Death of an Agent launch

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Vic Books Pipitea and Silver Owl Press invite you to Hugh Rennie QC launching David McGill’s spy story

Vic Books Pipitea, Rutherford House, Lambton Quay/Bunny St, Wednesday, 8 May, 6pm.

Most of the story takes place in and around Victoria University in Easter 1965, when students organised the first confrontational protest against New Zealand troops joining the American campaign in Vietnam. The focus of protest was Henry Cabot Lodge, envoy of President Johnson, in Wellington to urge the Cabinet to send combat troops to Vietnam. Threats are made against Lodge. The new diplomatic police unit and the NZ Security Intelligence Service have four days over Easter to track down the source of the threats. An American intelligence presence is independently pursuing the same threat.

Hugh Rennie edited the student magazine Salient observing the protests and commenting on the wisdom of New Zealand getting involved in Vietnam. The author was a student protester and has drawn on contacts to develop a cat and mouse story of students taking political threats to a new level and the authorities attempting to hunt them down, along with local gang members and senior establishment figures opposing troop commitment, an early version of Citizens for Rowling.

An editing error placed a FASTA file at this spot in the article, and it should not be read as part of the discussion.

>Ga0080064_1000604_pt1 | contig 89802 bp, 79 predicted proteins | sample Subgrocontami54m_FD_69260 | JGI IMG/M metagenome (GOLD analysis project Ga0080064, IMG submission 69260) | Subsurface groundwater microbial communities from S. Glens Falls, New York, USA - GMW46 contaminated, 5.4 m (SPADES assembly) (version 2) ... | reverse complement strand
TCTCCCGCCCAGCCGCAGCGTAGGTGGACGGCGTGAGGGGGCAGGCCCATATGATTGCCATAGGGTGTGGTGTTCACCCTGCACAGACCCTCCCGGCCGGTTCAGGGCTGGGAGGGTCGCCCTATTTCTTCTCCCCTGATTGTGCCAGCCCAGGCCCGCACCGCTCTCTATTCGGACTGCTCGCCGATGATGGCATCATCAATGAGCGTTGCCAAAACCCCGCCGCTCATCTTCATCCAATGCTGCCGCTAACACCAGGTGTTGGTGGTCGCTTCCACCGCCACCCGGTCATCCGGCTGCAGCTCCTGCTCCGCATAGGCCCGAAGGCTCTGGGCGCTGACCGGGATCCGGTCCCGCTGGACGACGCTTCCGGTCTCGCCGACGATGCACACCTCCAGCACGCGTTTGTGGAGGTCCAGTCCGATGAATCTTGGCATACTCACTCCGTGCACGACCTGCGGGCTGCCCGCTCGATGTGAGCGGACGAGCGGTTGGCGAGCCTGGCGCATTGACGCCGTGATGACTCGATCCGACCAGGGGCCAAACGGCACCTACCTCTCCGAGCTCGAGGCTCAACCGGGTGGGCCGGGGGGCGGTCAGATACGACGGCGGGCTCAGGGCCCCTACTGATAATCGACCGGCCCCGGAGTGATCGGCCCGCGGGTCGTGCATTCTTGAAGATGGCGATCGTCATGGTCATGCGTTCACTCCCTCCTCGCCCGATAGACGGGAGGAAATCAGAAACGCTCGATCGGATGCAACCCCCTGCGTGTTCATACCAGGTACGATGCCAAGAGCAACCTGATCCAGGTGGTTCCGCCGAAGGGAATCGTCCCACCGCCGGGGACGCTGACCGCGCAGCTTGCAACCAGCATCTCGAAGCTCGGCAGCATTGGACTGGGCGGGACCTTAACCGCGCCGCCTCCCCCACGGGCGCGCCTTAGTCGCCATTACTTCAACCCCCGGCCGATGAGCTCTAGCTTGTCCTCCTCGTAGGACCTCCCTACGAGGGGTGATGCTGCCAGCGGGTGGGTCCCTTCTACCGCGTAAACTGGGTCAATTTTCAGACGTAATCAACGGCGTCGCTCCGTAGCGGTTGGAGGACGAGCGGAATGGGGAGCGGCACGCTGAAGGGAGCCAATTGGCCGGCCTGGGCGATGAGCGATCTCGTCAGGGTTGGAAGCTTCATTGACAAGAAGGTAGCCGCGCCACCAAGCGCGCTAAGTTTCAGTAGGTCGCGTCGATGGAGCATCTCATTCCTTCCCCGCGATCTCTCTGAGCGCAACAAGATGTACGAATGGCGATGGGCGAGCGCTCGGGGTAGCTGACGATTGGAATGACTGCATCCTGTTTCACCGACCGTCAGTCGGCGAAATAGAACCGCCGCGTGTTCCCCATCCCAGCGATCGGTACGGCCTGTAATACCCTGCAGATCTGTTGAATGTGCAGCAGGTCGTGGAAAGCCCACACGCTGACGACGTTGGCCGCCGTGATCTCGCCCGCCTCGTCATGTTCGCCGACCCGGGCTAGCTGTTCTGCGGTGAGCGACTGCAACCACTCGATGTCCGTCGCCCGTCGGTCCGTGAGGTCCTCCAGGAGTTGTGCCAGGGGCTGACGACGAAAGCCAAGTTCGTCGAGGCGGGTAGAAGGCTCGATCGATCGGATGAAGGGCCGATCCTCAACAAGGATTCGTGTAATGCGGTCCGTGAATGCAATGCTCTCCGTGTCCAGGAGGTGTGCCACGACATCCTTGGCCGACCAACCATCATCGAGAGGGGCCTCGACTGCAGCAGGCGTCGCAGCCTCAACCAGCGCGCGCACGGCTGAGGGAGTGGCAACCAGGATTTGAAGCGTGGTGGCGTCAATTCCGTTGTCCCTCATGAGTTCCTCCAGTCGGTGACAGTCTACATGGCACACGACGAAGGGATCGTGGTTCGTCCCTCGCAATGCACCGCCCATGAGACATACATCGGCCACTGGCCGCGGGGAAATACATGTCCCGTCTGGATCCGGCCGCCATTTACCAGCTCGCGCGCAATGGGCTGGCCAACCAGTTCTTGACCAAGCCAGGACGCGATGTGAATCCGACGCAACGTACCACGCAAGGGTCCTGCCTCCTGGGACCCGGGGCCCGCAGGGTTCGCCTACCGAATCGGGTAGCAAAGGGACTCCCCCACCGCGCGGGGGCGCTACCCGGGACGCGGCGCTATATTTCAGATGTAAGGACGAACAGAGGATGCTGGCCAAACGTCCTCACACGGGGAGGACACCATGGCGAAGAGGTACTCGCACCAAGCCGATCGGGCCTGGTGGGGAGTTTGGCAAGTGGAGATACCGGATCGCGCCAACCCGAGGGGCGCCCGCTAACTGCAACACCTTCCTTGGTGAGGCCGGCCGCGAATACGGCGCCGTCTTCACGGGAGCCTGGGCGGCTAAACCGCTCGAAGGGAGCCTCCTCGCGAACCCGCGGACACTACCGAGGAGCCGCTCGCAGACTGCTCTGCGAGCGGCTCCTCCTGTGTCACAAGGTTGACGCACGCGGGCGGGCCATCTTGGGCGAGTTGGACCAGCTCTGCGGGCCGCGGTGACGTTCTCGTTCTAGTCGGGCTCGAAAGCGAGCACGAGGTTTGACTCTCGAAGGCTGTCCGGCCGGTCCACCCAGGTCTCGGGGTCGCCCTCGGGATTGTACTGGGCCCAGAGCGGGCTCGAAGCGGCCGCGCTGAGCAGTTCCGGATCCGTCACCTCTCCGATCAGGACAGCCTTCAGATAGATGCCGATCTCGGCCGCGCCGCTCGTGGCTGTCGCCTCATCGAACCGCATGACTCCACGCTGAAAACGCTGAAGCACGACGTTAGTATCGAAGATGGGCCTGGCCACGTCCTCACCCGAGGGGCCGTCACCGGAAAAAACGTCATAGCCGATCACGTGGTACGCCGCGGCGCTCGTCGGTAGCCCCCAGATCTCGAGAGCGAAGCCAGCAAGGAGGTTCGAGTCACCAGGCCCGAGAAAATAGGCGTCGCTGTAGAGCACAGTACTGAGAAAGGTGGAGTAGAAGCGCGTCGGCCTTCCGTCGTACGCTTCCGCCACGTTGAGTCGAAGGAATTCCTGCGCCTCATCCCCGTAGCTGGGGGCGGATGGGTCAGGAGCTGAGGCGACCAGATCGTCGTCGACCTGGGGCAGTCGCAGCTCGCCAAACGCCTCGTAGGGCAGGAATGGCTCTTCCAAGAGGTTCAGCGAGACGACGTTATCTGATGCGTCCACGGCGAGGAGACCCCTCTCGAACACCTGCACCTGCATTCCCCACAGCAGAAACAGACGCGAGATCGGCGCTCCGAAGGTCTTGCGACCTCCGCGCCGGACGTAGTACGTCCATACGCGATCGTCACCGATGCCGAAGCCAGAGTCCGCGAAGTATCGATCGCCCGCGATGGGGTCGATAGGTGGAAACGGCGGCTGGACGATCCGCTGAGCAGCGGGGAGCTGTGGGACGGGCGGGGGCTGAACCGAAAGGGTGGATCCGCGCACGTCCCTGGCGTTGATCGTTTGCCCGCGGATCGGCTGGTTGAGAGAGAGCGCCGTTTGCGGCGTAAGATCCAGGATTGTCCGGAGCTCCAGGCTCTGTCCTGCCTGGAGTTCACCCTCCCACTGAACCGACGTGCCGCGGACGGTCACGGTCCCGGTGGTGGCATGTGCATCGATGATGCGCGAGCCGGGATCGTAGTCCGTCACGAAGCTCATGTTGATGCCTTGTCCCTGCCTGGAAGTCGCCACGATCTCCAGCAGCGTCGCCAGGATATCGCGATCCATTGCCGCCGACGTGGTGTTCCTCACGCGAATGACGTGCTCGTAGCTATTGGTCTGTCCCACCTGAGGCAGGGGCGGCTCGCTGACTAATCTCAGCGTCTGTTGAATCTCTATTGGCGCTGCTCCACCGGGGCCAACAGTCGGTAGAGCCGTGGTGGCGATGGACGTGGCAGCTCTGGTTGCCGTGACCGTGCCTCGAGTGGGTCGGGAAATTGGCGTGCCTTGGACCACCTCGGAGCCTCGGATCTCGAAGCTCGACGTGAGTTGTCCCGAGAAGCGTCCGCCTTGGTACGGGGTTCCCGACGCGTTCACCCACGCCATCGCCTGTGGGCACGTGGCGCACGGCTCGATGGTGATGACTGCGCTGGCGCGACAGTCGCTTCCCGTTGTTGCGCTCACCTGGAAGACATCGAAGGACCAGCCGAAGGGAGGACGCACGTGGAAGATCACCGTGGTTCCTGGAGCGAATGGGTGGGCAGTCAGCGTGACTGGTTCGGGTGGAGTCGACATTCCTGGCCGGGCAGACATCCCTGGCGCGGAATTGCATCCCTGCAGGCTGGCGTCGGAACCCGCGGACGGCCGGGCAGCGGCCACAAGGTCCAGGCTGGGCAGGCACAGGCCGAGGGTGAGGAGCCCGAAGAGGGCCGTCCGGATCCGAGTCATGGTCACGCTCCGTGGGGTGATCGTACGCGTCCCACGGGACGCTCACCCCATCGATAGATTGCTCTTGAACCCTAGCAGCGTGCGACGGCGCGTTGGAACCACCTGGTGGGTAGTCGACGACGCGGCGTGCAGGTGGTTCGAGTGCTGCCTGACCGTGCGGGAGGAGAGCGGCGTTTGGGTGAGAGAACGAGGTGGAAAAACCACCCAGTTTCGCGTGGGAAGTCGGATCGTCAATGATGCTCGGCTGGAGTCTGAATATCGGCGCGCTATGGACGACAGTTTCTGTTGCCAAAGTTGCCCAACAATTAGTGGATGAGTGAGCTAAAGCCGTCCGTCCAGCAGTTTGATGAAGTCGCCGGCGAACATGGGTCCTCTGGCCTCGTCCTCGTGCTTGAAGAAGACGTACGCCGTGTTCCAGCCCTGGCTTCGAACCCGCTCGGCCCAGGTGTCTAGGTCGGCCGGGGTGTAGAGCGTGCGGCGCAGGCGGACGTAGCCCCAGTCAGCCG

The temporary borrowing of an American general’s hat the previous year and its munting by anarchists ‘a bomb’s throw’ from the American embassy in Thorndon inspired this story. Mindful of American author William Faulkner claiming to create a Nazi before Hitler did, the author features what might be the first fictional home-grown terrorist attacking the heart of our government.  The author contends the social history of the protest marks the start of New Zealand adopting an independent foreign policy. New Zealand fiction reviewer Alyson Baker wrote on 13 April 2019 the novel’s ‘politics are fascinating – especially considering recent events in New Zealand – when we are again realizing sections of our community are being dangerously swayed by myths of imminent threat. Another great New Zealand read.’

Refreshments alcoholic and non-alcoholic.